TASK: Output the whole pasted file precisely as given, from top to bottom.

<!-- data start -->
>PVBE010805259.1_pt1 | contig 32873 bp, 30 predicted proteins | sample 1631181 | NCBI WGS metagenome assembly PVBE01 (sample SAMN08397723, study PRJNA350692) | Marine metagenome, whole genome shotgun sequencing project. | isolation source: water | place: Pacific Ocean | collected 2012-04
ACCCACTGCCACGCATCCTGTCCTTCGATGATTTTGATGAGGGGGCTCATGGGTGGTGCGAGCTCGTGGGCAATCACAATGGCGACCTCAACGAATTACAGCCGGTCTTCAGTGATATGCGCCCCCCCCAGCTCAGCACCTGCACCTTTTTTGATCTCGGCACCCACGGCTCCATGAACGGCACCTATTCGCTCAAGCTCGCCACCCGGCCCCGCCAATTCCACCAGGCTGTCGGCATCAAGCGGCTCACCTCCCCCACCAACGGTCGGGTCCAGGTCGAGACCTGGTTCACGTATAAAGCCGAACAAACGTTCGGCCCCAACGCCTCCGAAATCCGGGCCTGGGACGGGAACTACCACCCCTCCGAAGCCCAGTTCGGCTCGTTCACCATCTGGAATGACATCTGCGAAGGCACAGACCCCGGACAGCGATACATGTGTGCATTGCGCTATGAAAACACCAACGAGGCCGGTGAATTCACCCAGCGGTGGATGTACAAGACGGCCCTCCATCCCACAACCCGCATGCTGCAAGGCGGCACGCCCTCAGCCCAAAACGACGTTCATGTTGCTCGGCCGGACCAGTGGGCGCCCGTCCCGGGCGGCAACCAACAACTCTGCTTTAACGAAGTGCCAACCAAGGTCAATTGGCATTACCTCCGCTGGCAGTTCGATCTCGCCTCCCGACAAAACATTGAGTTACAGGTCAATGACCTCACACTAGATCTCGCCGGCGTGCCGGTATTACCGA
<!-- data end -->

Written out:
>PVBE010805259.1_pt1 | contig 32873 bp, 30 predicted proteins | sample 1631181 | NCBI WGS metagenome assembly PVBE01 (sample SAMN08397723, study PRJNA350692) | Marine metagenome, whole genome shotgun sequencing project. | isolation source: water | place: Pacific Ocean | collected 2012-04
ACCCACTGCCACGCATCCTGTCCTTCGATGATTTTGATGAGGGGGCTCATGGGTGGTGCGAGCTCGTGGGCAATCACAATGGCGACCTCAACGAATTACAGCCGGTCTTCAGTGATATGCGCCCCCCCCAGCTCAGCACCTGCACCTTTTTTGATCTCGGCACCCACGGCTCCATGAACGGCACCTATTCGCTCAAGCTCGCCACCCGGCCCCGCCAATTCCACCAGGCTGTCGGCATCAAGCGGCTCACCTCCCCCACCAACGGTCGGGTCCAGGTCGAGACCTGGTTCACGTATAAAGCCGAACAAACGTTCGGCCCCAACGCCTCCGAAATCCGGGCCTGGGACGGGAACTACCACCCCTCCGAAGCCCAGTTCGGCTCGTTCACCATCTGGAATGACATCTGCGAAGGCACAGACCCCGGACAGCGATACATGTGTGCATTGCGCTATGAAAACACCAACGAGGCCGGTGAATTCACCCAGCGGTGGATGTACAAGACGGCCCTCCATCCCACAACCCGCATGCTGCAAGGCGGCACGCCCTCAGCCCAAAACGACGTTCATGTTGCTCGGCCGGACCAGTGGGCGCCCGTCCCGGGCGGCAACCAACAACTCTGCTTTAACGAAGTGCCAACCAAGGTCAATTGGCATTACCTCCGCTGGCAGTTCGATCTCGCCTCCCGACAAAACATTGAGTTACAGGTCAATGACCTCACACTAGATCTCGCCGGCGTGCCGGTATTACCGA